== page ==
In 2005, Rep. Sheila Jackson Lee argued during the House floor debate on the PREP Act that the law’s liability shield would leave injured healthcare workers with little protection or chance of compensation. Come 2023, she would return to the floor of the House to argue in favor of mandating those same healthcare workers receive a vaccine covered by the PREP Act’s liability shield.
The PREP Act’s harshest critics during COVID, meanwhile, have mostly been Republicans.
“I call the PREP Act medical malpractice martial law,” says Rep. Thomas Massie, who complains that its liability shield is both incredibly broad and improperly preempts state law. “I think it’s sort of anathema to the way our government is set up. I found it hard to believe that Congress would pass something, much less that a Republican president would invoke it.”
In March 2022, Sen. Mike Lee introduced a bill that would have amended CICP to give claimants the same framework for pursuing compensation as the VICP. They could file in Federal Claims Court and receive an expedited, judicial adjudication of their injury claim.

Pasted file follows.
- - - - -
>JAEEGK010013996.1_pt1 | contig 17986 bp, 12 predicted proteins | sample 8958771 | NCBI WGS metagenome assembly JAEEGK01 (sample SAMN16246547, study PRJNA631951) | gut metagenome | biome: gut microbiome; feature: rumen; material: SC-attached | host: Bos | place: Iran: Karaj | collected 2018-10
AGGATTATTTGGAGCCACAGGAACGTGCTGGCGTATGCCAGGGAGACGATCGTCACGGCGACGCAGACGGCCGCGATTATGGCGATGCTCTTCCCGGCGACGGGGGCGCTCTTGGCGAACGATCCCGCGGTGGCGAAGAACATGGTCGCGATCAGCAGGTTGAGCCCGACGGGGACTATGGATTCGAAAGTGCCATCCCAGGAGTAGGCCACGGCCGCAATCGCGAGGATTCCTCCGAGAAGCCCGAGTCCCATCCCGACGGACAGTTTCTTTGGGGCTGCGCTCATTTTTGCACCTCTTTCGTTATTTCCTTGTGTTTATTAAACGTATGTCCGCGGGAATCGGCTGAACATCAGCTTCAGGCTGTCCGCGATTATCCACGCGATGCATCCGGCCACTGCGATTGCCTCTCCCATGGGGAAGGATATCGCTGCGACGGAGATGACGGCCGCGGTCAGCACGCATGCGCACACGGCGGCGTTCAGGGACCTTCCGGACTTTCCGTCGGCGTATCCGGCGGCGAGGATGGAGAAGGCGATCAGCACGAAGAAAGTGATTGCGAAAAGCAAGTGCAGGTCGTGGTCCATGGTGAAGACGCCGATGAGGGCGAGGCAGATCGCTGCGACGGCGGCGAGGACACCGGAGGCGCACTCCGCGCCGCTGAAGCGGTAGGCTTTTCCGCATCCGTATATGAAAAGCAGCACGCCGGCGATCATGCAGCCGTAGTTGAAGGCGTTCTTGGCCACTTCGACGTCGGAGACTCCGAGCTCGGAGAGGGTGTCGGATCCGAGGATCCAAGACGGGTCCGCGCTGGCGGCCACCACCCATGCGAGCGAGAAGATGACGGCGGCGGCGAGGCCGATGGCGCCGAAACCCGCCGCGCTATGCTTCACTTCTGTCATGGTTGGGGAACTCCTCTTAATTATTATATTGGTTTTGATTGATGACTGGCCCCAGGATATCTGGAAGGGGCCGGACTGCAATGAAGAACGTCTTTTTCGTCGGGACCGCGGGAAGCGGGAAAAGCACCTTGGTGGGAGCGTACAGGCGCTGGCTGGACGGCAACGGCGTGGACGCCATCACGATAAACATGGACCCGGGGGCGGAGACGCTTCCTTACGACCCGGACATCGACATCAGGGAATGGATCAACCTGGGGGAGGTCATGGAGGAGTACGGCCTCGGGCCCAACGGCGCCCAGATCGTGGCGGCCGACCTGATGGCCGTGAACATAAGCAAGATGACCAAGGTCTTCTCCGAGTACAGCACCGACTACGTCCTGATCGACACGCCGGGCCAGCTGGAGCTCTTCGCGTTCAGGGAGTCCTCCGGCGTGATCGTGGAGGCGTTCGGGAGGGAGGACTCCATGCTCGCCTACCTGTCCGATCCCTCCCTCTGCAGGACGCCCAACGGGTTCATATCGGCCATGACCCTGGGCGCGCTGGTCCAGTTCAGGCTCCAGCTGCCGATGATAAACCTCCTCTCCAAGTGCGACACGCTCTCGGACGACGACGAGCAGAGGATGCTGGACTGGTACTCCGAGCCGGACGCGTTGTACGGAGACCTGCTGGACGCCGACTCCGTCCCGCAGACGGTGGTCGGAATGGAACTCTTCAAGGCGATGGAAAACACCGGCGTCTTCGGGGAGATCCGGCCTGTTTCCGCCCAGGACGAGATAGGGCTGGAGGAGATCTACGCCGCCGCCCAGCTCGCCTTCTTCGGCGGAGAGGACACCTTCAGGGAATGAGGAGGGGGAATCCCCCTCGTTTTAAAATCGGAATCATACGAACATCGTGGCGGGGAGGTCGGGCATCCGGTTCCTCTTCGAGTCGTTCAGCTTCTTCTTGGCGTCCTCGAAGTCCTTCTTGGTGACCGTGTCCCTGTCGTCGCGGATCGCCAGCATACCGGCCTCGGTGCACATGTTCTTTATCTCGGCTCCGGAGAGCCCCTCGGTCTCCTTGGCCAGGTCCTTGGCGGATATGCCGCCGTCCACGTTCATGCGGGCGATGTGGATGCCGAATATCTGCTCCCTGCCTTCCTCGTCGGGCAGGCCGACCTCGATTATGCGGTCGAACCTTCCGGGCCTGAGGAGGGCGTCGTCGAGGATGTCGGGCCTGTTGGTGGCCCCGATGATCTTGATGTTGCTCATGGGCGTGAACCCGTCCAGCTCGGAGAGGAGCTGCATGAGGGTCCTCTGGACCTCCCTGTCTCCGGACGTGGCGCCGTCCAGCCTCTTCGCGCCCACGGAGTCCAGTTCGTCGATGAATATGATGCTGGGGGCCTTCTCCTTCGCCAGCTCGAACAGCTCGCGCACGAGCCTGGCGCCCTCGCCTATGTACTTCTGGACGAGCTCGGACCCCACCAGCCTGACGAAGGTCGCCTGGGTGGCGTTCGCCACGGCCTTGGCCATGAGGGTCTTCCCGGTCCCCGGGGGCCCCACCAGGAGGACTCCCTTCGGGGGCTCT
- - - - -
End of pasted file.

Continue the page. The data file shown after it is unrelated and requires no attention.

Gentry argues that it would be far simpler to just move the COVID-19 vaccines into the VICP program, which already has a successful track record of adjudicating injury claims. In order for that to happen under the law that created the VICP, the CDC needs to recommend the vaccines for routine administration to children (which has already happened) and vaccine manufacturers would have to start paying excise taxes. That latter condition will require action from Congress.
VICP needs a number of updates as well, says Gentry, including expanding the number of special masters to handle the backlog of cases and increasing the available levels of compensation (which haven’t been updated since the 1980s).
Increasing the number of special masters is particularly important if the VICP program is going to be expected to process tens of thousands of COVID claims, she says. But she argues it’s the best way of getting the vaccine injured out of CICP and into a program that will work for them. “If you’re taking away someone’s constitutional right to sue, you really have to give them a reasonable and meaningful alternative and that’s what this program is, for all of its faults,” says Gentry.
While efforts at reform in Washington lumber on, React19 has started a privately funded compensation program that’s thus far paid out $552,000.
“Is that making a meaningful difference to all the vaccine injured everywhere? No, that’s not enough,” says Dreisbach, but he notes that it’s far more than what CICP has paid out. “That should be pretty embarrassing to the federal government.”